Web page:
Owen wrapped his arms around Amelia, pulling her head into his chest much like he had the night she had met Penny at the dinner party. “Oh, Amelia,” he whispered, closing his eyes and struggling to come up with anything else to say.

Amelia sniffled into Owen’s chest for a few more minutes before breaking the silence. “Children are so beautiful and innocent and perfect,” she whispered. “The world is too cruel for them. My world is too cruel for them. Every child who comes into my world is broken by this cruelty. I am terrified of bringing another child into my world just so he can have his life shattered by a neural tube defect or a computer virus.”

As Amelia spoke, Owen felt the tears begin to well in his own eyes. For the first time, he thought he was beginning to understand why Amelia hadn’t wanted children after that negative pregnancy test. His heart broke for Amelia and for the tiny little boy who had only gotten to experience the beauty and depth of Amelia’s love for 43 minutes.

Amelia felt one of Owen’s tears run down onto her forehead, and her heart clenched. Here they were, sitting in a dark on-call room with tears streaming down their faces and no rings on their left hands, but finally beginning to pick up the pieces from the mess of their conflict about having children. As Amelia glanced down at the coffee cup that she had dropped onto the ground a while ago, she thought that she still felt pretty empty, but she was oddly at peace with it now. Perhaps one has to be emptied in order to be healed and filled again.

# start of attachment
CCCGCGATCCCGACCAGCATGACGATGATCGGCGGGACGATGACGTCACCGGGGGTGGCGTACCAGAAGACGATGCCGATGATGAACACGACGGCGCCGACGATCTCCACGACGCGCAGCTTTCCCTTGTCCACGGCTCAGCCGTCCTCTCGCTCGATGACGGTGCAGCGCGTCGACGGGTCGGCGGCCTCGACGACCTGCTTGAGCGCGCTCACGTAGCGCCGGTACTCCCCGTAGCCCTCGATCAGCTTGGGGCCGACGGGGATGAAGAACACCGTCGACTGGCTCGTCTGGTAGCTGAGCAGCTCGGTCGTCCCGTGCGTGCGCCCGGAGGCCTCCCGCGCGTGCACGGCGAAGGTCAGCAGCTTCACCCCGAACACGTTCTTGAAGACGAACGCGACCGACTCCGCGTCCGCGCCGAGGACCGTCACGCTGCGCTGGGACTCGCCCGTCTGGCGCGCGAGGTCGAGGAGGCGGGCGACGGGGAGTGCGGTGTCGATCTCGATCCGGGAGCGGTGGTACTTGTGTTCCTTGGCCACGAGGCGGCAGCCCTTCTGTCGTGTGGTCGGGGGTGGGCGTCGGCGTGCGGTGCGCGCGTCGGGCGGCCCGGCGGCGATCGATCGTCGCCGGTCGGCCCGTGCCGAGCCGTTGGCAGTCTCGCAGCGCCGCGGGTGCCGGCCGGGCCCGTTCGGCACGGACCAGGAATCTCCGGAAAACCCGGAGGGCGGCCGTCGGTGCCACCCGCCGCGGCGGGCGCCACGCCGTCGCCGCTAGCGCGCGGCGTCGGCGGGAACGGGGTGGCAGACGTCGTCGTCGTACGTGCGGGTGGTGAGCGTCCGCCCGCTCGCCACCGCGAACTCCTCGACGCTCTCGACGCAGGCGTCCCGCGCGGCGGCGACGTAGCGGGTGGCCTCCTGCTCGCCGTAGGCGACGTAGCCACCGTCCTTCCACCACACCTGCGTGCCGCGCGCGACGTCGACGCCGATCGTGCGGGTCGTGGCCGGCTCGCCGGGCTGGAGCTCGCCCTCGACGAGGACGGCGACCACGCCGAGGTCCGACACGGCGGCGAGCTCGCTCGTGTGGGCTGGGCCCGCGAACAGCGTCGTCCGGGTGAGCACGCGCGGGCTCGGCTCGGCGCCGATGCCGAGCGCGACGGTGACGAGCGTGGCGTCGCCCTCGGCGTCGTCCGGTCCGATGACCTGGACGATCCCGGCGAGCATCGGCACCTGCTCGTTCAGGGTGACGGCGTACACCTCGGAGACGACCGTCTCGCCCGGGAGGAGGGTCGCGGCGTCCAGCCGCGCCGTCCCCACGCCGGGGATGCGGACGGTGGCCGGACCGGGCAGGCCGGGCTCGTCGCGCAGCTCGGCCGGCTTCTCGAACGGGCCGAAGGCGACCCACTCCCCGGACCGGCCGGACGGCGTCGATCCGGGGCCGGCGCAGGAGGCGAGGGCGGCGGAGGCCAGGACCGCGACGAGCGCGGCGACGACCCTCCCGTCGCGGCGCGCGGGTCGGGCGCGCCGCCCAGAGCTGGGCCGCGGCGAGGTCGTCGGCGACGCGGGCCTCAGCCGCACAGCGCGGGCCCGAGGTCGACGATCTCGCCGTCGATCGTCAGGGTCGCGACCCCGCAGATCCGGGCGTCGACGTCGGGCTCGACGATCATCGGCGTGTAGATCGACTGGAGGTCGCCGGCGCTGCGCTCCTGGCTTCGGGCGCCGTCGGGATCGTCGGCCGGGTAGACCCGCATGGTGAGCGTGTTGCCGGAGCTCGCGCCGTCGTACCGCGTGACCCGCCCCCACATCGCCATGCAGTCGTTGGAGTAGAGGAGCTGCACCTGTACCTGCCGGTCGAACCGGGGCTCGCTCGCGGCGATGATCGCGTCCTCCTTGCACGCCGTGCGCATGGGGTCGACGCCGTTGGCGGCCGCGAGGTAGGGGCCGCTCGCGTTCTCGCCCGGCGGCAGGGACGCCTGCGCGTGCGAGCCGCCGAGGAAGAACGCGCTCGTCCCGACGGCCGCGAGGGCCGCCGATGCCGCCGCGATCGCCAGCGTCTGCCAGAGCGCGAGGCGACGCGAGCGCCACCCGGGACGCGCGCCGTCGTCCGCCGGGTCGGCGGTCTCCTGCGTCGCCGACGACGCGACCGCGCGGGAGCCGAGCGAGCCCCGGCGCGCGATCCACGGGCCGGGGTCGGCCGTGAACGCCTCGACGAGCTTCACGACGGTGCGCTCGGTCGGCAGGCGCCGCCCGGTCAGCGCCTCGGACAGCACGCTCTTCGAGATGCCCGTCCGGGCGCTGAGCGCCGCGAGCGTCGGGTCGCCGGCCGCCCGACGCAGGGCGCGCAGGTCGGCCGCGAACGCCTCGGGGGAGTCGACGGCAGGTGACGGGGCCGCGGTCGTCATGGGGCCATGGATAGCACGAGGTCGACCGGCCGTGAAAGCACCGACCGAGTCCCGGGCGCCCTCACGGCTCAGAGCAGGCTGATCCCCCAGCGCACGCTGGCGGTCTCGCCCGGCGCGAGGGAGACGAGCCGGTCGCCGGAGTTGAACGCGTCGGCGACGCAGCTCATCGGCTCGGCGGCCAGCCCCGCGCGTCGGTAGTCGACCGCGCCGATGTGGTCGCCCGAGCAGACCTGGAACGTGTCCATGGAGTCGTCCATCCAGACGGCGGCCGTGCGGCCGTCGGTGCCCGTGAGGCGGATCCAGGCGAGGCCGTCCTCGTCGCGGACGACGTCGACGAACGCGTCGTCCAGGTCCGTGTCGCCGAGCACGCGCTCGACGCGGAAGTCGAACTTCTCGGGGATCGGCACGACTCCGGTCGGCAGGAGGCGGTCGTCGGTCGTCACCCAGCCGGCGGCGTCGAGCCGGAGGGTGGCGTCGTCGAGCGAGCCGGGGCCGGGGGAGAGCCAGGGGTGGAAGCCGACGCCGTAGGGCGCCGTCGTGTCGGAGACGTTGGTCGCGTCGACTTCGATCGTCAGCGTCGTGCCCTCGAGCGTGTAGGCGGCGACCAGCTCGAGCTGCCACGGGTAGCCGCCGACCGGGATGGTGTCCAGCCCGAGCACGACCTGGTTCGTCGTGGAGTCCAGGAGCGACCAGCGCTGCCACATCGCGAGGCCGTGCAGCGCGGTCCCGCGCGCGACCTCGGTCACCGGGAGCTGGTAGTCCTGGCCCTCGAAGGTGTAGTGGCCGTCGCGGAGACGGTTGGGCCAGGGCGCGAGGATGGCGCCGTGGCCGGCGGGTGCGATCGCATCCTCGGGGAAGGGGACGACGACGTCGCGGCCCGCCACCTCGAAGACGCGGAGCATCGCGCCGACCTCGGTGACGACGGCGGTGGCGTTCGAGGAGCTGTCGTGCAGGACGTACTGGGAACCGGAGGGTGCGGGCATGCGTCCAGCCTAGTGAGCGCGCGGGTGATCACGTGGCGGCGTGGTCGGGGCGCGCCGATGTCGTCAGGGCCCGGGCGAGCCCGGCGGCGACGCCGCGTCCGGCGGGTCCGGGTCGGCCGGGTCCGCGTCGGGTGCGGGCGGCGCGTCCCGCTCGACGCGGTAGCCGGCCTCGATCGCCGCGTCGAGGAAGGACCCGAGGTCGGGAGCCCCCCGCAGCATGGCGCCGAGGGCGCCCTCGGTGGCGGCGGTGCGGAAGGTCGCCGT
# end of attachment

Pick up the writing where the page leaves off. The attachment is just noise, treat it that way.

Anencephaly is a serious birth defect in which a baby is born without parts of the brain and skull. It is a type of neural tube defect (NTD). These are birth defects that happen during the first month of pregnancy, usually before a woman knows she is pregnant. As the neural tube forms and closes, it helps form the baby’s brain and skull (upper part of the neural tube), spinal cord, and back bones (lower part of the neural tube).

Anencephaly happens if the upper part of the neural tube does not close all the way. This often results in a baby being born without the front part of the brain (forebrain) and the thinking and coordinating part of the brain (cerebrum). The remaining parts of the brain are often not covered by bone or skin.

Almost all babies born with anencephaly will die shortly after birth. CDC estimates that each year, about 1 in every 4,859 babies in the United States will be born with anencephaly

Molecule of the Day: Folic acid

Folic acid (C19H19N7O6), also known as Vitamin B9, is a yellow powder that is insoluble in water under standard conditions. It is essential to metabolism and cell division, and is found in many fruits and vegetables.

Folic acid (in the form of tetrahydrofolate [THF], a metabolite) plays an integral role in methylation and other metabolic reactions by carrying one-carbon groups that react with other substrates. Additionally, it also is a key intermediate in the synthesis of purines and hence DNA via N10-formyl-THF (see diagram below).

It is also essential in the process of cell division, since the methylation and demethylation of DNA, which controls gene expression, and the synthesis of nitrogenous bases, which is required for DNA replication, are absolutely key to this process. 

Folic acid is commonly found as a food additive, as it lowers the probability of neural tube defects occurring in pregnant women. These are characterised by openings in the spinal cord or brain which fail to close during pregnancy, and can result in the death of the foetus. Hence, the fortification of cereal grains and other foods with folic acid is mandated by many governments.

The inhibition of dihydropteroate synthase, an enzyme that synthesises tetrahydrofolate, is one of the key mechanisms that antibacterial agents can target. Sulfonamides, which are similar in structure to 4-aminobenzoic acid, the natural substrate, are reversible inhibitors of the enzyme. As a result, insufficient folic acid is produced in bacteria, and they either stop dividing or die.